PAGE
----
A course of study

He was an ex-work colleague of his. We met him in the street as we sometimes did in Cambridge, years ago. He’d just retired and was off to live on some remote Scottish island with his partner. His subject had been English Literature and he told us how he was going to use his time to read all of Shakespeare’s works. A course of study. It has a nineteenth-century sound to it. Men of private means did it, women of leisure did it, at least those who had access to their father’s or husband’s library. A course of study. There is so much I want to learn, to immerse myself in. To learn for the sake of it. To educate oneself. He read a quote out loud at breakfast from the paper. I can’t remember the exact wording but I remember it was from Aldous Huxley. Something about the only thing you can change is yourself. Does education do this? Partly. I love to learn. I love to stretch myself, even if there is fear in the doing of it. By taking it on, after all, one is admitting to not knowing. There is a vulnerability to that. An exposure of nothingness, a nothingness waiting to be filled. But I do love the stretching, the encountering of ideas. Though it does highlight my smallness, always.

Two mornings running I’ve seen the milkman. He drives a truck not a float. An open truck, rather rickety. He was ahead of me on Llanbadarn Road when I walked home. I swiftly mounted the pavement. He was on the wrong side of the road with his lights off. It took me a moment to work out that he’d been delivering. I’m sure that I’ve talked before about Nanny’s milkman and how he used to arrive on a horse and cart. The horse was inevitably called Dobbin. I loved hearing him coming down the hill. You could hear him through the shut window. A slow pace. No hurry. Taking time to chat. That chink of glass on glass. Housewives on their newly washed front steps, slippers and apron still on. The milk was cold. The cream from the top of the milk on my cereal. I loved it. All homogenised now. And the punctured bottle tops in the winter, from the birds. Blue tits mostly. It seem to me then to be straight out of a Janet and John book. How I loved her. I loved her stillness, her it-will-be-alright-ness. You’re a born worrier, she used to say. Never with her. Never. She wasn’t our grandmother. She was my father’s Nanny and became ours by proxy. They didn’t really get on, she was too stuck in her ways as far as she was concerned. I can see it now, it must’ve been difficult coming from a foreign country to all that. I wish I’d been kinder back then, tried to understand, even just a little.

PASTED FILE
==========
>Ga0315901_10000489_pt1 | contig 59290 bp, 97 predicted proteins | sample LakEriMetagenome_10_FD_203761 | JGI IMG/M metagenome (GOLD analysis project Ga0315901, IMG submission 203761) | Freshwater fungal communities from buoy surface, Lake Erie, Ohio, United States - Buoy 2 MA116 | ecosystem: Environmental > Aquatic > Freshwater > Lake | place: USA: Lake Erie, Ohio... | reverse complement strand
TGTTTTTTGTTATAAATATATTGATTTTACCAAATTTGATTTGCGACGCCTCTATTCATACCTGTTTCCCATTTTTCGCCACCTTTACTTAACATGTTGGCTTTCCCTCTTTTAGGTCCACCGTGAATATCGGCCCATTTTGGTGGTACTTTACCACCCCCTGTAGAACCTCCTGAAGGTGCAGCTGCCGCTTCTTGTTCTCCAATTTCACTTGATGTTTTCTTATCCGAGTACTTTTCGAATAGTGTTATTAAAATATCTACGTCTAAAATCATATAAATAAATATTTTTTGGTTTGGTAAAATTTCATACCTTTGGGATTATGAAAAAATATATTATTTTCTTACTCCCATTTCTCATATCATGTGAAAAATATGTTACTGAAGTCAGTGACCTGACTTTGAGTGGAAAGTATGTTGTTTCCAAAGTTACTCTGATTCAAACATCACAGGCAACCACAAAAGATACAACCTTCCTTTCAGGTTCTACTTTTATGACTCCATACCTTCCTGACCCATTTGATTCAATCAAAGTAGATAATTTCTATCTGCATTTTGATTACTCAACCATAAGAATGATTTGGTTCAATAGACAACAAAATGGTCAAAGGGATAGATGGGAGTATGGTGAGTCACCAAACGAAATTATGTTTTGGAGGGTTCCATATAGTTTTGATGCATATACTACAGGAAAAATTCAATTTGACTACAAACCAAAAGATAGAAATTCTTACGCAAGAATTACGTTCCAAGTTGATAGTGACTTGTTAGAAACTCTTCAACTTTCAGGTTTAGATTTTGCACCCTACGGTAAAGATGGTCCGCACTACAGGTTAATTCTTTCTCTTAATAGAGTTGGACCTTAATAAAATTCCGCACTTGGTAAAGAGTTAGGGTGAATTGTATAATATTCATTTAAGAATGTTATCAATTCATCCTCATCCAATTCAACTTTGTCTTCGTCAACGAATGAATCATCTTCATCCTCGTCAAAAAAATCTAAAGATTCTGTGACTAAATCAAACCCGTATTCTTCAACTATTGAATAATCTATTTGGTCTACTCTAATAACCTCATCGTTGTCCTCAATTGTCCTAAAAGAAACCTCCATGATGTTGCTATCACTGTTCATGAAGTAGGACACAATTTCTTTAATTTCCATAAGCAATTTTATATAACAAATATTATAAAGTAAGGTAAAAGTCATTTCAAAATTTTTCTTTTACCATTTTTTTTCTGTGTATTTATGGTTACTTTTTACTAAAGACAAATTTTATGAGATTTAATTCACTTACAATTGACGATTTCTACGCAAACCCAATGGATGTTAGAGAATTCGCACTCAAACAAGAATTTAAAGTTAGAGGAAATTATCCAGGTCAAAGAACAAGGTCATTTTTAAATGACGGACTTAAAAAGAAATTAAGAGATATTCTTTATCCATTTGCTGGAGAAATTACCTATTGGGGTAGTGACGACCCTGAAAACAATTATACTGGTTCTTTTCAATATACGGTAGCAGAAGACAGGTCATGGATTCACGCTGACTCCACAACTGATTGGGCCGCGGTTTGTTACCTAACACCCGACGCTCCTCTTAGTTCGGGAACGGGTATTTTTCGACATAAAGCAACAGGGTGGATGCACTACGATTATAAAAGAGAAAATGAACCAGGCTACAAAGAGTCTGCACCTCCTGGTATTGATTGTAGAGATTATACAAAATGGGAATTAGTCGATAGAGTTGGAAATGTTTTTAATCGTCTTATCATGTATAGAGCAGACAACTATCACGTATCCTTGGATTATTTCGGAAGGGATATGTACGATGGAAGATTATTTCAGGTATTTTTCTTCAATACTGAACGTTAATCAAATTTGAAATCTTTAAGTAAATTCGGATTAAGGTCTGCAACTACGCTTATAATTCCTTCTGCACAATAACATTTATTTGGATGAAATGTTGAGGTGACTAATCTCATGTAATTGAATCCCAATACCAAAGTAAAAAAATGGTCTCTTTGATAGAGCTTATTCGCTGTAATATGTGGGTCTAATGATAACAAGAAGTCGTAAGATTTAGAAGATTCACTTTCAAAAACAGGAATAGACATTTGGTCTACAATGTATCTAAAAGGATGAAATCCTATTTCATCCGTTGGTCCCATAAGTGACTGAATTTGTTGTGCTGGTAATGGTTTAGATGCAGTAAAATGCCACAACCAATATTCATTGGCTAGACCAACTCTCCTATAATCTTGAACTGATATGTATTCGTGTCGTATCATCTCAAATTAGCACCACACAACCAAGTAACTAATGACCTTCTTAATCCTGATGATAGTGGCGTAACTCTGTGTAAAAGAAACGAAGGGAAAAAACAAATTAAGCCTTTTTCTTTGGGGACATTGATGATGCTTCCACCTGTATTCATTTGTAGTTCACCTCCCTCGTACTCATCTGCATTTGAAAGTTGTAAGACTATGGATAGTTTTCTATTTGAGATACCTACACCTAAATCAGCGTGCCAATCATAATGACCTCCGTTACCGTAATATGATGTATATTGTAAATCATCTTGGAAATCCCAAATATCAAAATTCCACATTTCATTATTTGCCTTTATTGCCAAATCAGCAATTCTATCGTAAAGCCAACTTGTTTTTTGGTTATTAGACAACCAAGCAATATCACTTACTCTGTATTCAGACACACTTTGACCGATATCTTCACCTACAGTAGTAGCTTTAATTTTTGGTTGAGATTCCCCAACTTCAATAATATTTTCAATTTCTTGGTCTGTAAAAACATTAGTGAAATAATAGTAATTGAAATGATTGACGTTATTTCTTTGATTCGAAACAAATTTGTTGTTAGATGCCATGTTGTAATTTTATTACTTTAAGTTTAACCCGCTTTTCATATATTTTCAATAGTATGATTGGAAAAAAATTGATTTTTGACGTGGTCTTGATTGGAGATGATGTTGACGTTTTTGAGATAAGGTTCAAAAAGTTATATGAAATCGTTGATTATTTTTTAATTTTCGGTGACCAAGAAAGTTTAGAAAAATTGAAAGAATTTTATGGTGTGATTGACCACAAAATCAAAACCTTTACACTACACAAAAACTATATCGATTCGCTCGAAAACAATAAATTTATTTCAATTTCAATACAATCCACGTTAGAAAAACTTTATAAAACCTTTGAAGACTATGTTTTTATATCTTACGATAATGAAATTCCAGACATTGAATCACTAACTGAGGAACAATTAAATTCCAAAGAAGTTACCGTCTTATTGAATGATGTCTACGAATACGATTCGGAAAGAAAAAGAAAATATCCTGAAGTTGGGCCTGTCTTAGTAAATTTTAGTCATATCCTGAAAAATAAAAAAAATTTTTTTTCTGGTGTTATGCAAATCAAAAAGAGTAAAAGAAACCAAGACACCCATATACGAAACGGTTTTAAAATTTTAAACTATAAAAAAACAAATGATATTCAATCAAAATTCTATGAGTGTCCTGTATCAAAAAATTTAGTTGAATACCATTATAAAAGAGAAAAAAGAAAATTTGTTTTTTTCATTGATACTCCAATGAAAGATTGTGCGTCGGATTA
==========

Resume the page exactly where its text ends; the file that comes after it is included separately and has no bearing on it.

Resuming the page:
My dreams have been so lucid these last few nights. Last night, an old woman encased in glass being given an award for her part in a theatrical production. She stayed the course, kept calm, kept steady, was a peaceful presence. It was enough, she was chosen for the accolade. He gave it out, gave a speech. She was a small woman, grey-haired. She looked familiar. An accolade for calmness, for diligence, for staying the course, for being at peace. Imagine that.

Time to go. I’m glad I got a chance to write. She is right, I miss it when I don’t .

A blowy day, big clouds. Cleaning done. I am at peace.

By Ellen Bell

Artist and writer currently living in Aberystwyth.